Indexed on: 23 Jul '05Published on: 23 Jul '05Published in: AJR. American journal of roentgenology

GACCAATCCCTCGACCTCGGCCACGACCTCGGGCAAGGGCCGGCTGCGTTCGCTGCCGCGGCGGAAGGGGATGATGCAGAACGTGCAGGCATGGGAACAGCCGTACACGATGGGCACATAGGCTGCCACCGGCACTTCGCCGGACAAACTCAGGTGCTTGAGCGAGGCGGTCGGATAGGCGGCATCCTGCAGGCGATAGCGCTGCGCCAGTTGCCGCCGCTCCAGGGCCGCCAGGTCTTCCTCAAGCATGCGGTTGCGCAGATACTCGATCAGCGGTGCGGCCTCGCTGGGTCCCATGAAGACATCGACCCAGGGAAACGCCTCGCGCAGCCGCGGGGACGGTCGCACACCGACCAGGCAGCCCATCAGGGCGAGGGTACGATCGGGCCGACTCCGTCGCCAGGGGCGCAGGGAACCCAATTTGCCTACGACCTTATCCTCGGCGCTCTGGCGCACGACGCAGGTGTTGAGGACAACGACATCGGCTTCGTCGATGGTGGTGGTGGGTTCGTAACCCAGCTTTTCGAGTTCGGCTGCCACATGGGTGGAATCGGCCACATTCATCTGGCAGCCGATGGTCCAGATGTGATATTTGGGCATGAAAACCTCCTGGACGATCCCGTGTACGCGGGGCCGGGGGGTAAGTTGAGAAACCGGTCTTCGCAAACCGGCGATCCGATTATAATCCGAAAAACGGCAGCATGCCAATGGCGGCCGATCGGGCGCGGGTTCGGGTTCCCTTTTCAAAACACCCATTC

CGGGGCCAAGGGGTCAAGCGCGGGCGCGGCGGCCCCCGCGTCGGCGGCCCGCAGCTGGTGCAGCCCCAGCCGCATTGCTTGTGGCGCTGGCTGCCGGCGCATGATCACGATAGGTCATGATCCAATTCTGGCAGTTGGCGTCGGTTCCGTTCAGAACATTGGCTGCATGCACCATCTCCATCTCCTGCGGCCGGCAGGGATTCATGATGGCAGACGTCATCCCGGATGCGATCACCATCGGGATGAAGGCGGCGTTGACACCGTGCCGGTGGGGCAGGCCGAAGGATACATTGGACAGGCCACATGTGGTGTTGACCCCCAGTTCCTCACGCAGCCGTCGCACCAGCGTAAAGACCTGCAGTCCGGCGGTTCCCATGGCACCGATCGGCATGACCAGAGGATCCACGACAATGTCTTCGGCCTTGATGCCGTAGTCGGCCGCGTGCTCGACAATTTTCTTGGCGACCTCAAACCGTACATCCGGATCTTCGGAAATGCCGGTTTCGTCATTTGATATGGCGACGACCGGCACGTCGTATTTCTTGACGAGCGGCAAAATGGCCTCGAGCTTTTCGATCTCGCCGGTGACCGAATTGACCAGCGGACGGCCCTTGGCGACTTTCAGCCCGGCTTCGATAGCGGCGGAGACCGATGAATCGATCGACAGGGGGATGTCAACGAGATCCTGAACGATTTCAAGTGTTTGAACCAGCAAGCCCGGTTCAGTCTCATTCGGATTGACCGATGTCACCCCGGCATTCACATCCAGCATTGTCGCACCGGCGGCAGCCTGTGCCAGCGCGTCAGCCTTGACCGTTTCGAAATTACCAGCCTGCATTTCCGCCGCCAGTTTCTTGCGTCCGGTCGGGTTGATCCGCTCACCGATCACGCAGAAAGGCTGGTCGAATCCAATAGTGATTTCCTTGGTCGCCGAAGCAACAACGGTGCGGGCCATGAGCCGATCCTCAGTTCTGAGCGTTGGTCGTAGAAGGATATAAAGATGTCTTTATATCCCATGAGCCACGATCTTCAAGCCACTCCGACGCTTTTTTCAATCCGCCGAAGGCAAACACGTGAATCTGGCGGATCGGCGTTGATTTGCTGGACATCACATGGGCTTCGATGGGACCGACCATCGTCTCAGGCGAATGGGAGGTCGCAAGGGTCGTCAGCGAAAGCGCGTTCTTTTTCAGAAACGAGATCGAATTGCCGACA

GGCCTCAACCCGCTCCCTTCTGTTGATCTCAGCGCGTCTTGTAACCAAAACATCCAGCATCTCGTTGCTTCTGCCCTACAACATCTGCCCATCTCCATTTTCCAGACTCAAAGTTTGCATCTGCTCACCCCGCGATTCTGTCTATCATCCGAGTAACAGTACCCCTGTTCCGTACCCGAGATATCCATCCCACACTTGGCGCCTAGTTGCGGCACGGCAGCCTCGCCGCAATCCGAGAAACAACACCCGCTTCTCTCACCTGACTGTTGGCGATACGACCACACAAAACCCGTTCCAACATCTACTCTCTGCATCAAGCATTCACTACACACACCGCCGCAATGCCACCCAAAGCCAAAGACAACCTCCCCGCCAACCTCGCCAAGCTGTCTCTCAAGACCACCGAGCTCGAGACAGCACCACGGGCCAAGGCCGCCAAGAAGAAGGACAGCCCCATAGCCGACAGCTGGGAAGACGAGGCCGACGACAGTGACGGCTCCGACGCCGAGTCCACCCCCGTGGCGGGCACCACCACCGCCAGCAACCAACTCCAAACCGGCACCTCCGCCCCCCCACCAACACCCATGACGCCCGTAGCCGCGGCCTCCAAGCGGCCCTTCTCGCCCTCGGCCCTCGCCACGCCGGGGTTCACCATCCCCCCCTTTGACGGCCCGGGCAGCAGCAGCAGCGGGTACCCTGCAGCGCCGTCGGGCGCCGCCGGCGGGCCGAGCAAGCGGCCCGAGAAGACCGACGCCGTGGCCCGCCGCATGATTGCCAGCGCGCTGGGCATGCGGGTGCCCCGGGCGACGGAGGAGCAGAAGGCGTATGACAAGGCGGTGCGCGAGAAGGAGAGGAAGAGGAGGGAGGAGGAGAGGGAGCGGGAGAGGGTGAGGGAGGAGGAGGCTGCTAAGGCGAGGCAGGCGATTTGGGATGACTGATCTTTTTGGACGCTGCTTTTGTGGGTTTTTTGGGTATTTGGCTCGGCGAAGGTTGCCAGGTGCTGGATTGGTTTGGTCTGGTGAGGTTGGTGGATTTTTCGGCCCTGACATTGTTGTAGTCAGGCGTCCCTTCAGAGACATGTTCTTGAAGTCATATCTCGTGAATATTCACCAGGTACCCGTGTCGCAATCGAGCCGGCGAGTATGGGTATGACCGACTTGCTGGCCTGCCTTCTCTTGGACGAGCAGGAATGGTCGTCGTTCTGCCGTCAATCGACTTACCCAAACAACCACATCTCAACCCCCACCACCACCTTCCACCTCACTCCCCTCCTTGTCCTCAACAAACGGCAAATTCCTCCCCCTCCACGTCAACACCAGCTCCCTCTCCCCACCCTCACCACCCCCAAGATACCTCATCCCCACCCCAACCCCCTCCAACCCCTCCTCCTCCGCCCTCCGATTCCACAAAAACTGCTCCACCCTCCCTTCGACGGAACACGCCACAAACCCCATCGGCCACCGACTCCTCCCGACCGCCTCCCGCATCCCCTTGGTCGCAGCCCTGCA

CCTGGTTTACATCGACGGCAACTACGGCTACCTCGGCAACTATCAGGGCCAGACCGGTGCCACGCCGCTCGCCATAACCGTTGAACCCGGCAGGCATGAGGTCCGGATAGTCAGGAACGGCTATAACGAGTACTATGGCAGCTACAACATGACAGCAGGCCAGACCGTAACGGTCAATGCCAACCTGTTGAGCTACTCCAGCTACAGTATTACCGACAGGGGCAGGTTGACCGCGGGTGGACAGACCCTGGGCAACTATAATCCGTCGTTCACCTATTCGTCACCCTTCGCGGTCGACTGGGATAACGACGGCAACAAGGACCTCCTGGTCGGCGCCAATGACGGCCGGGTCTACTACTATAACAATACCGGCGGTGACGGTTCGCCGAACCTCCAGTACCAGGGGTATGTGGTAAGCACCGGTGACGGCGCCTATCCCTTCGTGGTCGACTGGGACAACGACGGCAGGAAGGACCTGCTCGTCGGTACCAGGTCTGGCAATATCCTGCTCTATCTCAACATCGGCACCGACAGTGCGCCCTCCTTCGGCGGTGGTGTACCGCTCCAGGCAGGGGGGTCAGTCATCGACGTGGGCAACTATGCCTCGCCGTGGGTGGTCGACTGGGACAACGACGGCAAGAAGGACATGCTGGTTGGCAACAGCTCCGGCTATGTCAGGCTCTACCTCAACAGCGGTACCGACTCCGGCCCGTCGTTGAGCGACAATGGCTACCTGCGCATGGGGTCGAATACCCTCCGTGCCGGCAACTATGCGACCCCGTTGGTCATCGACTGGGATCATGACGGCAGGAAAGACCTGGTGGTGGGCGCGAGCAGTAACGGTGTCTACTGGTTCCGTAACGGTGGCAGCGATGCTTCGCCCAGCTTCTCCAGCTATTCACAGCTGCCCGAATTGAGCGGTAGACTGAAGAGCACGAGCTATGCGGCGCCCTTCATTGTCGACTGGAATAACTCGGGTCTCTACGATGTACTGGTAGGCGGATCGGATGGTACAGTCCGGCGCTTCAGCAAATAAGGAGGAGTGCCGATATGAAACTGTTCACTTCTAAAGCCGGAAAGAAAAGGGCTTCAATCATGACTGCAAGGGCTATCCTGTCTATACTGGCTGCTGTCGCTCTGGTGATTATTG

The aim of this study was to assess the performance of FDG PET/CT for the detection of colonic lesions, especially advanced neoplasms (villous or >10-mm adenomas, carcinomas). Because of 18F FDG accumulation in adenomatous polyps, PET using FDG can detect early premalignant colorectal lesions.FDG PET/CT studies performed for a 1-year period in 1,716 consecutive patients with various malignant diseases, except colorectal cancer, were retrospectively reviewed. PET images obtained 1 hr after FDG injection and non-contrast CT images used for attenuation correction were fused for analysis. Of 45 patients showing intense focal colonic FDG uptake, 20 patients (with 21 foci) underwent a colonoscopic investigation, and, when necessary, polyp resection. The intensity of FDG uptake was quantified using the standardized uptake value (SUV(max)).The FDG colonic foci were associated with 18 colonoscopic abnormalities in 15 patients, with no colonic abnormality detected in five patients (false-positive [FP] results). Histopathologic findings revealed advanced neoplasms in 13 patients (13 villous adenomas and three carcinomas) and two cases of hyperplastic polyps. A difference in the mean SUV(max) was found between FP and true-positive colonic FDG foci but was not statistically significant (p = 0.14).Presence of a focal colonic FDG uptake incidental finding on a PET/CT scan justifies a colonoscopy to detect (pre-)malignant lesions. The fusion of PET and CT images allows an accurate localization of the lesions. PET/CT is a useful tool to differentiate pathologic from physiologic FDG uptake.